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Employers: prepare to compete for ‘hyperconnected’ talent

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Nortel tasked IDC to conduct a global study of almost 2 400 working adults in 17 countries. The study focused on quantifying the state of today’s connectivity, tracking its acceptance and use across devices and applications as well as determining the pace of its growth and impact on the enterprise, writes Nortel country manager Magda Engelbrecht.

It was found that enterprises around the world are facing an exploding “culture of connectivity”.  Not only are 16% of the global information workforce already “Hyperconnected”, but more significantly, another 36% will be joining them soon.
The Internet, broadband access, camera phones, voice-over-IP, instant messaging, social networking, video uploading – all make obvious the increasing importance of communications and connectivity in our daily lives.
But what does all of this connectivity, sharing of information every moment of every day, mean for businesses?  What decisions will companies have to make to ensure this becomes a competitive advantage? Where are the opportunities and challenges? What are the implications for employees, management and CIOs?
This evolution towards increasing levels of connectivity will have a profound impact on enterprises, creating challenges in managing these new tools of connectivity while providing information securely and reliably, and ensuring that this connectivity is productive.
Those hyperconnected depend heavily on the devices and applica­tions that make them hyperconnected.  47% said a network outage at work would have an extreme impact on them. Technology supporting the hyperconnected has become mission-critical.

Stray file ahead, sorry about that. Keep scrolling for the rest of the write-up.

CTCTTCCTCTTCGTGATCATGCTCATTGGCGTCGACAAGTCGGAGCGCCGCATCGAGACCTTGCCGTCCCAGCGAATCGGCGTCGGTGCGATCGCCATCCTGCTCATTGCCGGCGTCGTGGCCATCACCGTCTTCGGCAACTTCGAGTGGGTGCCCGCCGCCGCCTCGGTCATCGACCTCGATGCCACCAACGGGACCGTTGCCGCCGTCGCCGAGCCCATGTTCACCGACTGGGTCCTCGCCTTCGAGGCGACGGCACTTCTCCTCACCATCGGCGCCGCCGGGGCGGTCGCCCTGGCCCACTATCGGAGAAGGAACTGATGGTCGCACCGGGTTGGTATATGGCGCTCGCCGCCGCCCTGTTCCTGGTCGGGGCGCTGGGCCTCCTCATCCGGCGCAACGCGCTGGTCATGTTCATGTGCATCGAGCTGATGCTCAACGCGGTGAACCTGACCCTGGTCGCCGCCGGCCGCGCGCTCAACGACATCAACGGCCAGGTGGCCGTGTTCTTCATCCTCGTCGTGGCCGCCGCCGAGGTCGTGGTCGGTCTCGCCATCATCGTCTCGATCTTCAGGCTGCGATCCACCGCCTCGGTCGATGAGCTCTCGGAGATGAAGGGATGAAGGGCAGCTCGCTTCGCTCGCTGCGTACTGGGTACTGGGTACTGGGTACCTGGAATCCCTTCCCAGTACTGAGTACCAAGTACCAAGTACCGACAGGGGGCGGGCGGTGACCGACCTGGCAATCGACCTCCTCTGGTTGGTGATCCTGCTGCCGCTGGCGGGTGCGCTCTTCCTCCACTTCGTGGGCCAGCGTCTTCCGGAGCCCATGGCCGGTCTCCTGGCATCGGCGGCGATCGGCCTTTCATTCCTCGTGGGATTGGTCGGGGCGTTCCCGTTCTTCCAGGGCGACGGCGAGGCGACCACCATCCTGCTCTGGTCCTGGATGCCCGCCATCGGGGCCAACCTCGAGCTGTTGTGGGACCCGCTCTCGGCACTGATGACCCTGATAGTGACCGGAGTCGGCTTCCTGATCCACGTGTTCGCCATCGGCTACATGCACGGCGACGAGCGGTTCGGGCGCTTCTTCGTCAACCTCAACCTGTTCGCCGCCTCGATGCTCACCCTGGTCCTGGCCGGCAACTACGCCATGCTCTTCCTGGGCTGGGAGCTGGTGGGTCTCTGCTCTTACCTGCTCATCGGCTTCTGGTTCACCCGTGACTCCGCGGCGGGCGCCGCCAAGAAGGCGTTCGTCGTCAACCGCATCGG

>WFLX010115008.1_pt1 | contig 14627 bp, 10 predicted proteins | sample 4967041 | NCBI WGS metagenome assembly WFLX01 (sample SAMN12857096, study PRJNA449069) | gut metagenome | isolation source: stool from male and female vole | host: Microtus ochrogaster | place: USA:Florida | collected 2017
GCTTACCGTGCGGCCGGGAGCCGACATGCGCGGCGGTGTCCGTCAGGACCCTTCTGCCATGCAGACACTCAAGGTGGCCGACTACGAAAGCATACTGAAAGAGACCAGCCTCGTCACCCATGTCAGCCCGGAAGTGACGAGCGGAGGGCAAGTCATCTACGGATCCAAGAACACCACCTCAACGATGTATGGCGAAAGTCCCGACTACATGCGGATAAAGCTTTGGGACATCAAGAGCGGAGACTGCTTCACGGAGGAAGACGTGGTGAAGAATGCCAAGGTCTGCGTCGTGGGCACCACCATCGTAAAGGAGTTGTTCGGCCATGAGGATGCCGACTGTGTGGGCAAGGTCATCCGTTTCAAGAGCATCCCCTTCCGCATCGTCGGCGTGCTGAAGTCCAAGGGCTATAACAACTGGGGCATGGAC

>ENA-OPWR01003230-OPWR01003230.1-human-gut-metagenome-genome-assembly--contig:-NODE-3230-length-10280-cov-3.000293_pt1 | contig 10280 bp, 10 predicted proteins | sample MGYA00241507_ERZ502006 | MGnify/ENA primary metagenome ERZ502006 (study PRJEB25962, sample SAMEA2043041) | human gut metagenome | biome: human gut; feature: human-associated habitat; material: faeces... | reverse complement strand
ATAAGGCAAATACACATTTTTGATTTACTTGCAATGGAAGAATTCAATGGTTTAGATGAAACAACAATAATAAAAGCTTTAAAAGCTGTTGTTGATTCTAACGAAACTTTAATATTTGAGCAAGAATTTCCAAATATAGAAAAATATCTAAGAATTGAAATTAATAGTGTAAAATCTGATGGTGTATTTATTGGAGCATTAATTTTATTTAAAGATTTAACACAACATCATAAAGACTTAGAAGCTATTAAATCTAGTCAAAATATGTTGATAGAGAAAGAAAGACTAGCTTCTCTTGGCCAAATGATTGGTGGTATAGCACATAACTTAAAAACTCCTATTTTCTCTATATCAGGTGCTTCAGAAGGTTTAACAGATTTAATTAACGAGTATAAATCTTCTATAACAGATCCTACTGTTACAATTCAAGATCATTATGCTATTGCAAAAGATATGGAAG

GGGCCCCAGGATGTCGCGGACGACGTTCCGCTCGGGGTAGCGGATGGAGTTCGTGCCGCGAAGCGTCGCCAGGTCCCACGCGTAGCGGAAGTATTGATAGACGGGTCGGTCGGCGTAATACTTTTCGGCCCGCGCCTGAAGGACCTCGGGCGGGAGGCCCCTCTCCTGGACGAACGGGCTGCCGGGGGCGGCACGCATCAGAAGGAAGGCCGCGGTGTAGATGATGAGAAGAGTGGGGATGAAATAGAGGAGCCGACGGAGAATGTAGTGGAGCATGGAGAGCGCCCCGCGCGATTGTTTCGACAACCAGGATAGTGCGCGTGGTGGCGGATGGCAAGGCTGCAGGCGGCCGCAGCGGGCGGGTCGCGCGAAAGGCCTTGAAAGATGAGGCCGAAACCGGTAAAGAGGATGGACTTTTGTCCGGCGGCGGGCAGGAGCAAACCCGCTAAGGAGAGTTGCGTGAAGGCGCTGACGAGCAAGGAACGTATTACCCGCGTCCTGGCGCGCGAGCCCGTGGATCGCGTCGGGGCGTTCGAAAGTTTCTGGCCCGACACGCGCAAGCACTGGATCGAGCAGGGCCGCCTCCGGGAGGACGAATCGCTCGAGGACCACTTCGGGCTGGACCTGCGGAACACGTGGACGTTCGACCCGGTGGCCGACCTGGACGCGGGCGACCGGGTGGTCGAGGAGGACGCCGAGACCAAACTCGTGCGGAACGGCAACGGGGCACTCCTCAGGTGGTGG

The boundary between work and personal connectivity for the “hyperconnected” is almost nonexistent. Two-thirds use text or instant messaging for both work and personal use. More than a third use social networking for both. The freedom to conduct work during personal time will force changes to personal use policies, business practices, training curricula, and IT support policies.
The migration to hyperconnectivity will create a profu­sion of devices, applications, and new business processes. Already, the average hyperconnected individual uses at least seven devices to access the network and nine connectivity applications. This profusion will create the need for a strategy and architecture for unified communications across the enterprise if an orderly migration is to occur.
As baby boomers retire, businesses will find themselves competing within today’s hyperconnected base of talent. Most companies are not ready to compete in the emerging war for talent.  Tomorrow’s workforce will increasingly expect to work in a hyperconnected communications environment and many will consider this a condition of employment.
Connectivity tools in the hands of employees may increase productivity, but they also increase the risk of the release of sensitive information to the outside world.
Already a quarter of hyperconnected respondent companies use blogs and wikis to communicate with customers and other outsiders. Obtaining the benefits and avoiding the risks of Hyperconnectivity will require unprecedented cooperation between CIOs and their business counterparts.
It will not be possible to ignore this new level of connectivity. Businesses can either embrace it and manage it carefully or, stand-by as it enters their enterprise, in a confusion of discon­nected deployments that squander the productivity and com­petitive advantage Hyperconnectivity could otherwise bring.